Lennart and Malcolm discuss ways of optimising

Sitting correctly and comfortably in the Volvo V70

Comfort is a property that is often taken for granted despite being far from easy to realize. The word comes from the French ‘confort’ meaning ease and material well-being. Qualities that undoubtedly intensify our total experience in addition to form, function and selected material.

Accordingly, comfort is often strongly linked to the well-researched topic of ergonomics, especially when it comes to seating. One of the ambitions of well-known Swedish architect and furniture designer Bruno Mattson was to find the optimal seating shape. He did this by sitting himself down comfortably in a pile of snow, sketching the resulting contours and reproducing them in diverse chairs and armchairs, some of which became very famous.Another example is British osteopath Bryan MciIwraith, who specialises in vehicle ergonomics. In one of his studies, he designated the Volvo V70 as top of its class in terms of optimal front-seat comfort. Which naturally gave Volvo a strong marketing argument, because comfort is vitally important for many consumers, especially those who drive for a living such as taxi drivers. A group that often suffers health problems as a result of adopting a poor posture when sitting behind the steering wheel for many hours a day.

"Volvo has a proud heritage of seating comfort, and we put in a lot of time and effort to achieve it. So the discussion about the design and comfort of the seats begins at a very early stage in the work on a new model", says Malcolm Resare, team leader at the front seat and upholstery department that currently employs 26 people at Volvo Autos in Gothenburg (another 14 work on the rear seats). Research has been pursued here for decades, a process of testing and adjusting factors ranging from the optimal dimensions of the seat's centreline and the quantity of foam padding to prototype tools and the spring system. The result has been a prizewinning basic level of comfort much soughtafter by car buyers that can be adapted to the individual body shape and preferences with the aid of various adjusting devices.Test drivers of various heights and weights, both sexes and different seating preferences have covered tens of thousands of miles in various types of prototype seats. After completing each test drive, they answered a whole slew of questions focussing on aspects such as comfort and seating, an important basis for the production process. The chemical companies supplying the foam padding also pursue their own research, for example on the vibration isolation of the seats. So there is certainly an ongoing development in this sector.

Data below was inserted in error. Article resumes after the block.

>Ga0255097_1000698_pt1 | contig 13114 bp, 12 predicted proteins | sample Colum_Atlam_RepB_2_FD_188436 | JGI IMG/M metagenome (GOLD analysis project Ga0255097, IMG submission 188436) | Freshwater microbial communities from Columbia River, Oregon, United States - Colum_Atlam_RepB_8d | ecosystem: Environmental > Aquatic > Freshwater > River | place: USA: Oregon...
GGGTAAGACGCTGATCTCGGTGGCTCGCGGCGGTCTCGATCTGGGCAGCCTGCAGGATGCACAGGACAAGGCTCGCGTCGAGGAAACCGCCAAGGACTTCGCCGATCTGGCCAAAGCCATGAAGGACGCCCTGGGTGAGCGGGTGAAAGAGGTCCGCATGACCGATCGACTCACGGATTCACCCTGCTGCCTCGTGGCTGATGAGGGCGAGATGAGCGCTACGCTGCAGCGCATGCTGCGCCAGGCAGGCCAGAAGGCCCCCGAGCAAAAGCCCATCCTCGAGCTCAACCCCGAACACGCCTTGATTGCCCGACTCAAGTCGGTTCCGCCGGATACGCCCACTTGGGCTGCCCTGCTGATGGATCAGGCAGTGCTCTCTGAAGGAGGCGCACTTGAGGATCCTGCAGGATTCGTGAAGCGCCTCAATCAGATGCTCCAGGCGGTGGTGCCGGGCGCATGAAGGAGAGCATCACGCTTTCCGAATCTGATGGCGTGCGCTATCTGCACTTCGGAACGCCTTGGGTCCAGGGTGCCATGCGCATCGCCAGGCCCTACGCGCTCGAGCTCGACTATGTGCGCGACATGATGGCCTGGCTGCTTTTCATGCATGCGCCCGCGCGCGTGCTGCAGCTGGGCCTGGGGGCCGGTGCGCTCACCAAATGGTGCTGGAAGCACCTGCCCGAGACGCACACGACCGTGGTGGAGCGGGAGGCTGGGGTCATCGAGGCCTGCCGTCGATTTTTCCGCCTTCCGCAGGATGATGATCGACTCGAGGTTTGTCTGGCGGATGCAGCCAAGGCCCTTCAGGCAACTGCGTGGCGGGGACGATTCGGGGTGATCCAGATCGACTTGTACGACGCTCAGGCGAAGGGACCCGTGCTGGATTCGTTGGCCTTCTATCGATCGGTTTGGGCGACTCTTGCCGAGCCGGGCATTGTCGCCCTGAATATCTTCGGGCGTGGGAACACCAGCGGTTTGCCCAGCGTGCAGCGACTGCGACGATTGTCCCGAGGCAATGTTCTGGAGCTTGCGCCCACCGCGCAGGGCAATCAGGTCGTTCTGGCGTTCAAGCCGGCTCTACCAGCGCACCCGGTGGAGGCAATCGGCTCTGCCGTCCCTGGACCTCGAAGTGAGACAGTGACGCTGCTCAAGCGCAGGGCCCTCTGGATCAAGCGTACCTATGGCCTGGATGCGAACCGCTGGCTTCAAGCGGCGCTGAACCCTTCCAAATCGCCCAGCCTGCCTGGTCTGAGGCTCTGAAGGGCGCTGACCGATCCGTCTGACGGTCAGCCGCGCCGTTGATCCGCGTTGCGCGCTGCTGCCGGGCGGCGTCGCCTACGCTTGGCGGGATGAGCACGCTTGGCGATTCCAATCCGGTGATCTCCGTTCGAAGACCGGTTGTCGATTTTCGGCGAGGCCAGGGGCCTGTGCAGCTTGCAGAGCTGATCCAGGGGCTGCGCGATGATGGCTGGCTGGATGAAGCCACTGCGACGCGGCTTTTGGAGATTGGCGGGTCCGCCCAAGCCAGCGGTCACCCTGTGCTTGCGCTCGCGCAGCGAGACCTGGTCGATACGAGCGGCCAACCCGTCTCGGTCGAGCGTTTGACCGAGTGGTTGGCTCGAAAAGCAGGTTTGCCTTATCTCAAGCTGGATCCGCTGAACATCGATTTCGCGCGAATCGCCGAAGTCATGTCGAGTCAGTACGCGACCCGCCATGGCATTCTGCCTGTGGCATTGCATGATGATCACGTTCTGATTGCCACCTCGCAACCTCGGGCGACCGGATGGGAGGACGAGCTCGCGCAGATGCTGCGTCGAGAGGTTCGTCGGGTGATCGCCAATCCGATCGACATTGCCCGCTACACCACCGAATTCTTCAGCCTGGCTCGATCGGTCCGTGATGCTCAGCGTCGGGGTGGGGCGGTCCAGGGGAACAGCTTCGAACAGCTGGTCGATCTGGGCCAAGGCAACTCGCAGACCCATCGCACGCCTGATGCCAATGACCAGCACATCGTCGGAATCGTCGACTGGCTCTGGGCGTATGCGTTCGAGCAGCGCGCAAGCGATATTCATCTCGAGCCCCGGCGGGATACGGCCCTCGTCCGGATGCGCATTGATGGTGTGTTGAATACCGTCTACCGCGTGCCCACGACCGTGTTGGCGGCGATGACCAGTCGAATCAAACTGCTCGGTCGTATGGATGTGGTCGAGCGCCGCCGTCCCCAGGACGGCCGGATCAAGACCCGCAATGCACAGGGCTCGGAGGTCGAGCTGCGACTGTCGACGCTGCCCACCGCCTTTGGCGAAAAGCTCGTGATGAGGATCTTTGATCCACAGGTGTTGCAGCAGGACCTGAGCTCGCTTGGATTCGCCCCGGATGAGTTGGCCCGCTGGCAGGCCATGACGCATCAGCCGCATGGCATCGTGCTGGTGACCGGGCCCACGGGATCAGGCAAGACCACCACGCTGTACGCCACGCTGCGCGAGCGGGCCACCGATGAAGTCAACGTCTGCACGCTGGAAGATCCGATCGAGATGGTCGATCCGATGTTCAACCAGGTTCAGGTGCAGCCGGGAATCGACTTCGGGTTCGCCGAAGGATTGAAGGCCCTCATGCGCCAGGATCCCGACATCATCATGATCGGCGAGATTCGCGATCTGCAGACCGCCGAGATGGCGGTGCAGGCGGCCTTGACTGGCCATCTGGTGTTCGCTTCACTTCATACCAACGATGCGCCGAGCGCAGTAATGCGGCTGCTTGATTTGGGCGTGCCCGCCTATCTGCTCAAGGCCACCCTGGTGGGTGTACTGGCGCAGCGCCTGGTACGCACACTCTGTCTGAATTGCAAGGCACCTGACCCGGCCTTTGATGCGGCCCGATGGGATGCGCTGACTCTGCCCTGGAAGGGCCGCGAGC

"We are particularly proud of our very latest model, launched in early summer 2006, namely the new Volvo S80 whose front seats have built-in ventilation that cools a hot body via the distinctive perforated upholstery.

Seating comfort is clearly extremely important for all those in sedentary occupations, not least for the office staff who comprise the most numerous members of this group.

"The design of a car seat has many similarities to that of office chairs", points out Lennart Liedberg, one of Resare's colleagues, who is also an industrial designer and technical expert in human factors and ergonomics.

"One should ideally sit in a way that fits in with the immediate surroundings, which may be a desk or a steering wheel, and be able to regulate and vary one's sitting position. Many chairs today offer in-built flexibility that allows the body's weight to be shifted and the posture to be changed so that one doesn't sit like an immobile stuffed dummy all the time.

Liedberg and the rest of his team received the prestigious Henry Ford Technology Award in 2003 for their work on the seats of the Volvo XE90, where this flexibility had been developed.

"The human body wasn't designed to sit still for a long time, so one of the greatest challenges for those of us who work with ergonomics is to find the right balance between giving the body both support and freedom as well as getting people to understand how to use the options offered by a chair. While all the time pointing out the importance of getting up now and then and letting the blood circulate. Irrespective of how good the ergonomics and comfort may be!"